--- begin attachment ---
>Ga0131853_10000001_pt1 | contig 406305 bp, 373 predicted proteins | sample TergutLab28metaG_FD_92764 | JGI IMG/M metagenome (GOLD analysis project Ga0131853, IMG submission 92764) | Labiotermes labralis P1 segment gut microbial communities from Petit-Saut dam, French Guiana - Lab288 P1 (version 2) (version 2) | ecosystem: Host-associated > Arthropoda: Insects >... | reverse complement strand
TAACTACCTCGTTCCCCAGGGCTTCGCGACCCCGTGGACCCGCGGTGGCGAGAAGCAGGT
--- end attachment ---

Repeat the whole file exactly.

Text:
>Ga0131853_10000001_pt1 | contig 406305 bp, 373 predicted proteins | sample TergutLab28metaG_FD_92764 | JGI IMG/M metagenome (GOLD analysis project Ga0131853, IMG submission 92764) | Labiotermes labralis P1 segment gut microbial communities from Petit-Saut dam, French Guiana - Lab288 P1 (version 2) (version 2) | ecosystem: Host-associated > Arthropoda: Insects >... | reverse complement strand
TAACTACCTCGTTCCCCAGGGCTTCGCGACCCCGTGGACCCGCGGTGGCGAGAAGCAGGT